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T.-G. Lee, C. R. Henry, J. Oswald, J. E. Kim; Accuracy of Central Foveal Thickness Measured by Spectral Domain Optical Coherence Tomography and Changes in Photoreceptor Layer Thickness in Eyes With Macular Diseases. Invest. Ophthalmol. Vis. Sci. 2010;51(13):2297.
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To evaluate 1) the accuracy of machine-measured central foveal thickness (CFT) compared to manual measurements and 2) changes in CFT and photoreceptor layer (PRL) thickness in eyes with various macular diseases compared to normal eyes using a spectral-domain optical coherence tomography (SD-OCT).
Data from 89 eyes of 89 patients who underwent imaging during June of 2009 with a SD-OCT (Spectralis) with diagnoses of epiretinal membrane (ERM, n=28), dry age-related macular degeneration (AMD, n=20), diabetic macular edema (DME, n=10), chronic central serous chorioretinopathy (CSC, n=11) and normal (controls, n=20) were collected. For each eye, SD-OCT images were opened using the ImageJ program. Within ImageJ, the CFT and the height of PRL at the fovea were manually measured using longitudinal reflectivity profiles. Automated CFT was compared with manual CFT. Additionally, the mean height of PRL in various macular diseases was compared with mean value of controls to assess how PRL thickness may be affected in macular diseases. The height of PRL was measured as the distance from the start of the outer nuclear layer to the top of retinal pigment epithelium at the fovea.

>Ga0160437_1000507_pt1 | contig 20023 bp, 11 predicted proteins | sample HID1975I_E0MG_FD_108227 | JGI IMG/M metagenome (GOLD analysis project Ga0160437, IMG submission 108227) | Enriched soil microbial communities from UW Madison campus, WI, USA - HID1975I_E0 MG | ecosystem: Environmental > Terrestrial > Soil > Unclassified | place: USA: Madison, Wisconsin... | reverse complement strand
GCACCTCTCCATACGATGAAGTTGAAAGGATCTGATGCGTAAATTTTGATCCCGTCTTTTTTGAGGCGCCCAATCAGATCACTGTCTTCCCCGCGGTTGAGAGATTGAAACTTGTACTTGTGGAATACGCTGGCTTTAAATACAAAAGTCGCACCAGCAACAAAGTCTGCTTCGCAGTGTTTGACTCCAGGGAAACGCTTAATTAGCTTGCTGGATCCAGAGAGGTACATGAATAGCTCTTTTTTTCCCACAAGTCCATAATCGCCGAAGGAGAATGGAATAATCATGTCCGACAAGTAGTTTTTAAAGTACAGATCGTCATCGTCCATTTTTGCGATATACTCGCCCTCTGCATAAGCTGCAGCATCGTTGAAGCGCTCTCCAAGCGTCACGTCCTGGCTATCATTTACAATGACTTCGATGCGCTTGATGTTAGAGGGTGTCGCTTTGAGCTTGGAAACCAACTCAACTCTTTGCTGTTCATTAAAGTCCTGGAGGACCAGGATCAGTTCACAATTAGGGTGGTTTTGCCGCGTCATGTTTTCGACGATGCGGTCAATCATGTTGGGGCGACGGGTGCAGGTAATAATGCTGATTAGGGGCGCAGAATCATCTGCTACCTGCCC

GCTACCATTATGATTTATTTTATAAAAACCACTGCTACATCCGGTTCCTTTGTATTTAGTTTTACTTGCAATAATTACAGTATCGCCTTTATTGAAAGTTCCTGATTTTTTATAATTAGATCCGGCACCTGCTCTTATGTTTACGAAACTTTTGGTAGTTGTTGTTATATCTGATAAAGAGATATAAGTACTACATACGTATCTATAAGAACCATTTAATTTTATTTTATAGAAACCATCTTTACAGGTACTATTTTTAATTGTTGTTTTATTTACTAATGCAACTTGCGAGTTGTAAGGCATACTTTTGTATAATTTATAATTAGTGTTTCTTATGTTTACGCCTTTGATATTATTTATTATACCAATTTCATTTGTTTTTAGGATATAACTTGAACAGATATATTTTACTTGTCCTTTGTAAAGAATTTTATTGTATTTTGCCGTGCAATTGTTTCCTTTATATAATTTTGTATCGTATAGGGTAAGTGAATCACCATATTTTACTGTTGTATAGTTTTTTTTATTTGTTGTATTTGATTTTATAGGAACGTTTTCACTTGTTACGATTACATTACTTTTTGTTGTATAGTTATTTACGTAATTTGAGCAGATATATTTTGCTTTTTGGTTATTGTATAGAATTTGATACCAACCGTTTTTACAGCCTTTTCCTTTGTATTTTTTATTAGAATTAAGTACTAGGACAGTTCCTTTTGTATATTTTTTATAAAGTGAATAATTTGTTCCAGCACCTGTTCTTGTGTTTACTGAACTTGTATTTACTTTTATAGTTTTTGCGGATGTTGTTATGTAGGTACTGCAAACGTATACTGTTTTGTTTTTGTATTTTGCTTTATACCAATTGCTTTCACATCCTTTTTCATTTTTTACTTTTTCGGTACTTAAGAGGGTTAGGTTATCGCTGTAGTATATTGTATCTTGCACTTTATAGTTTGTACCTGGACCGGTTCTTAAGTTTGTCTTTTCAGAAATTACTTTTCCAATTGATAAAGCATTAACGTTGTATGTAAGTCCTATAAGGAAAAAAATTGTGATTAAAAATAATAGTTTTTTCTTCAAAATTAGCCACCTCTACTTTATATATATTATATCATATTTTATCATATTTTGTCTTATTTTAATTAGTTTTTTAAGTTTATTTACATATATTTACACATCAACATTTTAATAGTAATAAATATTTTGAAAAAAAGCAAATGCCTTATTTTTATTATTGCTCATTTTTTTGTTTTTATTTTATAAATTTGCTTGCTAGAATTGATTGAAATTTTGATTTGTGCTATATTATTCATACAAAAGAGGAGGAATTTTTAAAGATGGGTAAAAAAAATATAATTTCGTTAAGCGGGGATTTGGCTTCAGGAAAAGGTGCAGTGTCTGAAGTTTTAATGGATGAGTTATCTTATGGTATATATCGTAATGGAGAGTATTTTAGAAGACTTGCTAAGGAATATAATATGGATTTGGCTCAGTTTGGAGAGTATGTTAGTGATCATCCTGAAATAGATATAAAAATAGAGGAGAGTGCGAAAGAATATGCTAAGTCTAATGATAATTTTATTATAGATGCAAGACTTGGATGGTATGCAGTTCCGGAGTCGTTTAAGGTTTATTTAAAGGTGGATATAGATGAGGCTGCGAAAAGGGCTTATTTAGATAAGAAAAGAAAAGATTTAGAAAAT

For all patients, mean automated CFT was 302 µm and manual CFT was 296 µm (p=0.96). The mean automated and manual CFT for each diagnosis did not differ statistically and were as follows: Control-233 µm and 230 µm (p=0.56); ERM-368 µm and 378 µm (p=0.05); dry AMD-234 µm and 224 µm (p=0.27); DME-397µm and 394µm (p=0.90), and CSC-268 µm and 260µm (p=0.16). In eyes with ERM and DME, the mean manual CFTs were greater than that of controls (p=0.00000 and p=0.00001, respectively). Compared to mean PRL thickness in control eyes (164 µm), the mean PRL thickness in ERM (248 µm) and DME (323 µm) were greater (p=0.00001 and p=0.00000, respectively) while dry AMD (146 µm) was thinner (p=0.017).
The automated CFT by a SD-OCT correlated well with manual measurements in normal eyes and in eyes with types of macular diseases included in this study. In ERM and DME, the mean CFT as well as PRL were thicker than normal eyes. In dry AMD, the mean CFT did not differ significantly from normal eyes but the height of PRL was thinner. Therefore, various macular diseases may affect not only the CFT but also PRL differently.
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